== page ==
5. State Regulation of GM Crops

    24 June 2021

    Once a genetically modified (GM) crop has been assessed by the Office of the Gene Technology Regulator (OGTR) and a license issued for commercial release, there may still be state or territory legislated barriers to its cultivation and use.

    CropLife advocates for any state or territory still retaining a moratorium regarding GM crops to follow the scientific and economic evidence and grant their farmers the same opportunities as their interstate and international competitors.

    Cotton, canola, safflower and carnations are the GM crops currently approved for commercial cultivation in Australia.

    Australia has been growing GM cotton since 1996 along with blue carnations. Today, over 99 per cent of Australian-grown cotton is genetically modified. Its production has cut pesticide use by around 89 per cent compared to conventional cotton varieties.

    When the Gene Technology Regulator approved two GM canola traits for commercial release in 2003 governments in the canola-growing states imposed moratoria. The governments claimed they were concerned whether export markets would accept Australian GM canola, despite there being strong evidence that the same markets were purchasing Canadian GM canola.

    The first commercial GM safflower was approved by the Gene Technology Regulator in 2018. GM safflower has been genetically modified to increase the level of a particular oil, oleic acid, in their seeds. GM safflower oil was developed for use in the industrial oil markets as a replacement for petroleum-based precursors in the manufacture of plastics, lubricants or cosmetics.

    • NSW & Victoria: In 2008, two lines of GM canola were approved for cultivation in NSW and Victoria, marking the end of a four-year ban on GM crops following exemptions introduced for NSW and the expiry of the moratorium in Victoria. Independent reviews of the Victorian and NSW moratoria in 2007 found that earlier concerns about market access, economic impact and segregation had largely been overcome since bans on commercial cultivation of GM canola were first put in place. Access to these tools enables growers in NSW and Victoria to compete on a level footing with other producers in global markets.
      While NSW has had exemptions in place to grow GM cotton and canola, the NSW Gene Technology (GM Crop Moratorium) Act 2003 expired 1 July 2021, following the government’s decision not to continue the ban. This will allow NSW farmers the opportunity to access all current and future GM crops.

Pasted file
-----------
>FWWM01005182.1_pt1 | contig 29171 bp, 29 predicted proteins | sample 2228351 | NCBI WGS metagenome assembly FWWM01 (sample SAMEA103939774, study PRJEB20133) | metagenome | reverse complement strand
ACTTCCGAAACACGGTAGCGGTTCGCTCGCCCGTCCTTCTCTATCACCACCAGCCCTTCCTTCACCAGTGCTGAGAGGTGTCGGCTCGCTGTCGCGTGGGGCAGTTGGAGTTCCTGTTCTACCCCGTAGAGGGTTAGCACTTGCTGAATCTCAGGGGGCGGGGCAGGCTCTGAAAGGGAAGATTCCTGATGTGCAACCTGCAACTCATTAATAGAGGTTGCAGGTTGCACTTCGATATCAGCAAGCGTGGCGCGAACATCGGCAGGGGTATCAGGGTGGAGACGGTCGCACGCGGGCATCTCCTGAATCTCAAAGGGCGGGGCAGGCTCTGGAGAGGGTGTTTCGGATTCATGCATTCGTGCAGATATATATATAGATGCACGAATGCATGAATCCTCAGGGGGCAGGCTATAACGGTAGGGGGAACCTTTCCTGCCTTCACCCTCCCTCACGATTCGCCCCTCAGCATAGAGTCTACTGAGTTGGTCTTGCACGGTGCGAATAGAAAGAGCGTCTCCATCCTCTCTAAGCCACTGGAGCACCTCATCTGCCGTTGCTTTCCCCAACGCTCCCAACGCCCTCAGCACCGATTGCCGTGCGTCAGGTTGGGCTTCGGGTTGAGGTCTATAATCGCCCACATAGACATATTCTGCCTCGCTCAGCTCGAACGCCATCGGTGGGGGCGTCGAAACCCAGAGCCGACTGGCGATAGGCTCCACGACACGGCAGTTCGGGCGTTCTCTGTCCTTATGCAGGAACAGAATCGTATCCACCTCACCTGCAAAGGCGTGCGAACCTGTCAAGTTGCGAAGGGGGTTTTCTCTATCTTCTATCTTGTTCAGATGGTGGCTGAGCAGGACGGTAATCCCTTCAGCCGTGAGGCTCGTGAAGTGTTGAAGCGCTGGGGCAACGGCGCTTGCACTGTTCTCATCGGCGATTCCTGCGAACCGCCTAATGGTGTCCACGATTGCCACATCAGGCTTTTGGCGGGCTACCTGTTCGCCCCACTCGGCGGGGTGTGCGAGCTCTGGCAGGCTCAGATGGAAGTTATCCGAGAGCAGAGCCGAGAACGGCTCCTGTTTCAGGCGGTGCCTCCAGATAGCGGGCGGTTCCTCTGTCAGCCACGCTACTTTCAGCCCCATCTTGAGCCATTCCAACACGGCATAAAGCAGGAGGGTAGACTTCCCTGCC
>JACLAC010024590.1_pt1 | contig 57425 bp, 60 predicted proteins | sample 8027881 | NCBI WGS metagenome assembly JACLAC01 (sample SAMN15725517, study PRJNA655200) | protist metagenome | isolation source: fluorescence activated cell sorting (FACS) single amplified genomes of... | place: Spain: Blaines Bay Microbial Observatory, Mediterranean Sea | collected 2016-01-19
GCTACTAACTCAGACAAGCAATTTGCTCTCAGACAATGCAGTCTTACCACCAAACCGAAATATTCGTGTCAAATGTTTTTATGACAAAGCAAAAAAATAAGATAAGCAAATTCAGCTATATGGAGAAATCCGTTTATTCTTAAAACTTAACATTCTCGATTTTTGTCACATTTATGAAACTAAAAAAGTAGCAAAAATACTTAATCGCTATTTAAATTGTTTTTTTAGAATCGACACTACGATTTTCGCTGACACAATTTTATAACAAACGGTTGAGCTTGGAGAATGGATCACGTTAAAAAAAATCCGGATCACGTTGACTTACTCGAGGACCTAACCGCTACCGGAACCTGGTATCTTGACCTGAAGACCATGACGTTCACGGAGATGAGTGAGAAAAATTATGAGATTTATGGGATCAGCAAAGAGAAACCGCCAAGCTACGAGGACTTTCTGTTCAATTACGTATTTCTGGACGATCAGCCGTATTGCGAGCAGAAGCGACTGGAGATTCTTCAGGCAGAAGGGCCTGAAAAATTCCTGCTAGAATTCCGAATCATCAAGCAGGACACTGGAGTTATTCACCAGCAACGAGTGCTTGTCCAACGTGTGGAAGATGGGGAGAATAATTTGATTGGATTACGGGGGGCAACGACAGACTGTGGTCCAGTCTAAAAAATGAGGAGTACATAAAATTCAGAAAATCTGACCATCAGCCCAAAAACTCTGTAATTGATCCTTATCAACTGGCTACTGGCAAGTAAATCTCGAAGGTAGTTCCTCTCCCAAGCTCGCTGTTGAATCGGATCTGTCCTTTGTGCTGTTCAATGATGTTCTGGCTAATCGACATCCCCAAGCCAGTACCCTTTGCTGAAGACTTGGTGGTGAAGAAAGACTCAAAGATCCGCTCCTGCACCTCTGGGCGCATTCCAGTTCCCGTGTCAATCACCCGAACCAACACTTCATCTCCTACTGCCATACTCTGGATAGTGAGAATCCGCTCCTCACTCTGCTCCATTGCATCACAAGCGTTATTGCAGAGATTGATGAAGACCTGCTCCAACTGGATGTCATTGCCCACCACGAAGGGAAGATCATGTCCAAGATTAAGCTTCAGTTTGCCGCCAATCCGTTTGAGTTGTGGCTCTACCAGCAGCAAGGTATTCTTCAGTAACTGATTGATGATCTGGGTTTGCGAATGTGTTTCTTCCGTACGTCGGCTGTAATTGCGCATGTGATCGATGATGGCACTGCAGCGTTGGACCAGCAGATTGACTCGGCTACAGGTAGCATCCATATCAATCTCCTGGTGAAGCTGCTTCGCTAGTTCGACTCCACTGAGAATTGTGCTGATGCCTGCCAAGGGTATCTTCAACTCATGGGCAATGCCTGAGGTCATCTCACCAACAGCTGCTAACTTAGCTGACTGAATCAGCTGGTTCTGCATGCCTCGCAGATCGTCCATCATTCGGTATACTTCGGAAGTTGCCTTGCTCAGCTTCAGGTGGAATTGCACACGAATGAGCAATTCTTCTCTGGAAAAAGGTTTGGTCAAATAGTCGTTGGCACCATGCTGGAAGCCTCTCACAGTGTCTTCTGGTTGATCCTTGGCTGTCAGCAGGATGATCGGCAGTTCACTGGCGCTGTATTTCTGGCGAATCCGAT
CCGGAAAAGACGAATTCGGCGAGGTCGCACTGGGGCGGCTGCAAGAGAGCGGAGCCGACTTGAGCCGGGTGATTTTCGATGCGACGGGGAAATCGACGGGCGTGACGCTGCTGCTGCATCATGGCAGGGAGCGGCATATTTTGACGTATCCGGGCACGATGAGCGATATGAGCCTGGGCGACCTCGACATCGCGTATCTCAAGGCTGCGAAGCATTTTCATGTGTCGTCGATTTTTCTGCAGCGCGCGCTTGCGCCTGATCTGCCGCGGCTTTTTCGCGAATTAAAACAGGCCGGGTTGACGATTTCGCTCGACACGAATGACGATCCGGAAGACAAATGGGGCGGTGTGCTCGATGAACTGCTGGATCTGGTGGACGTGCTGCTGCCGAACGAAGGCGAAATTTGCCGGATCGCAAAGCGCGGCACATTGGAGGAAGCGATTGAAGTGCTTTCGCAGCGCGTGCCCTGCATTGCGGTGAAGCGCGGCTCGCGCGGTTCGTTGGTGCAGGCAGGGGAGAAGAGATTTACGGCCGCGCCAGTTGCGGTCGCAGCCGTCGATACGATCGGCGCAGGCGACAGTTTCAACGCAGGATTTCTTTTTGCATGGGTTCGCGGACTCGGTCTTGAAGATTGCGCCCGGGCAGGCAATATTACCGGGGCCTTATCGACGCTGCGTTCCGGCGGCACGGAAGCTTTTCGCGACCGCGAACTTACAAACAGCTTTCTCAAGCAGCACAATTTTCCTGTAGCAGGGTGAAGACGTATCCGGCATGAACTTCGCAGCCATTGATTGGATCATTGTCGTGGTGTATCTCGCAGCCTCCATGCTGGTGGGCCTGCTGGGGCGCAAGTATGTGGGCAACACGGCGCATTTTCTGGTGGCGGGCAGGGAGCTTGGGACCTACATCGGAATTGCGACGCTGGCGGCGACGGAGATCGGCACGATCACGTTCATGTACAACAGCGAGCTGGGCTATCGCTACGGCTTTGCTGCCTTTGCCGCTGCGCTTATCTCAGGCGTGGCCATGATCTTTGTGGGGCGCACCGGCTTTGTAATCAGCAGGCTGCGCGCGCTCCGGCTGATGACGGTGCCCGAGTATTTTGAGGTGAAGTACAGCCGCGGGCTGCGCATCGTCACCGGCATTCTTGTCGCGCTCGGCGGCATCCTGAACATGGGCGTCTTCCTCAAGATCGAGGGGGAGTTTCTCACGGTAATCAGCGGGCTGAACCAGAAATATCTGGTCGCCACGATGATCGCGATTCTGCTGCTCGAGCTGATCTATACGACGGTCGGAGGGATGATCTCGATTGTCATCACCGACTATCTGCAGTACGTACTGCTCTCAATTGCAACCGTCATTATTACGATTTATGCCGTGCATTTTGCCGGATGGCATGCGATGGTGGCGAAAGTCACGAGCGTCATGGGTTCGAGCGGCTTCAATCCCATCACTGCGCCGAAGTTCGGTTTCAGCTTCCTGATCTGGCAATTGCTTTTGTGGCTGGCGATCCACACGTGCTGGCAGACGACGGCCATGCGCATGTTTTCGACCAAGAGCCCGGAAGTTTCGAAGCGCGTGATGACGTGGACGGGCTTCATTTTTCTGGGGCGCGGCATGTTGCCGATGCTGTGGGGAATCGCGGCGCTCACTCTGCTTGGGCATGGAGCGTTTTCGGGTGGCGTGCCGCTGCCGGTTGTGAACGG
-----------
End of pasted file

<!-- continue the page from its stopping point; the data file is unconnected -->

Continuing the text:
• WA: Until 2016, WA was classified as a GM crop-free zone with two exemptions – one for GM cotton in the Ord River irrigation area and the other for GM canola. With the passing of the Genetically Modified Crops Free Areas Repeal Bill 2015, WA growers have access to new GM crops approved by the Office of the Gene Technology Regulator. This gives certainty to WA farmers and investors and provides access to new opportunities and tools for producers to remain competitive.
    • South Australia: South Australia’s moratorium on GM food crops was lifted in 2020 for mainland South Australia. A moratorium remains in place for Kangaroo Island due to a specific trade opportunity for wheat growers in that location. Removing the GM moratorium for mainland SA provides opportunities for more than farmers and agronomists. Researchers and breeders will be incentivised to trial these GM crops under local conditions.
    • Tasmania: Tasmania is the only Australian state that remains with a GM crop moratorium. Several independent and government commissioned reports show that Tasmania has not gained a marketing advantage from a GM-free status, while their farmers have missed out on environmental, financial and productivity benefits gained by Australian farmers with access to crop biotechnology over the past 25 years.
    • Queensland: Queensland has never had a moratorium on GM crops. Approval for commercial release of a GM product by the OGTR means Queensland farmers can benefit from the innovation.
    • Northern Territory: There is no GM crop moratorium in place in the Northern Territory. There is also no current commercial cultivation of GM crops in the NT because they do not grow the crops approved by the OGTR. This is likely to change in the future when more GM crops come to market.
    • Australian Capital Territory: There is a GM crop moratorium on commercial cultivation of all GM crops in the ACT however there are exemptions permitted for trials under specific conditions. It is unlikely that the ACT will ever grow commercial cultivation scale crops.

    To maintain product integrity, CropLife members support farmers who use GM crops with training and accreditation courses. This includes advocating good on-farm management to ensure sustainability of the technology and following Crop Management Plans to ensure the segregation and co-existence of GM and non-GM crops if required.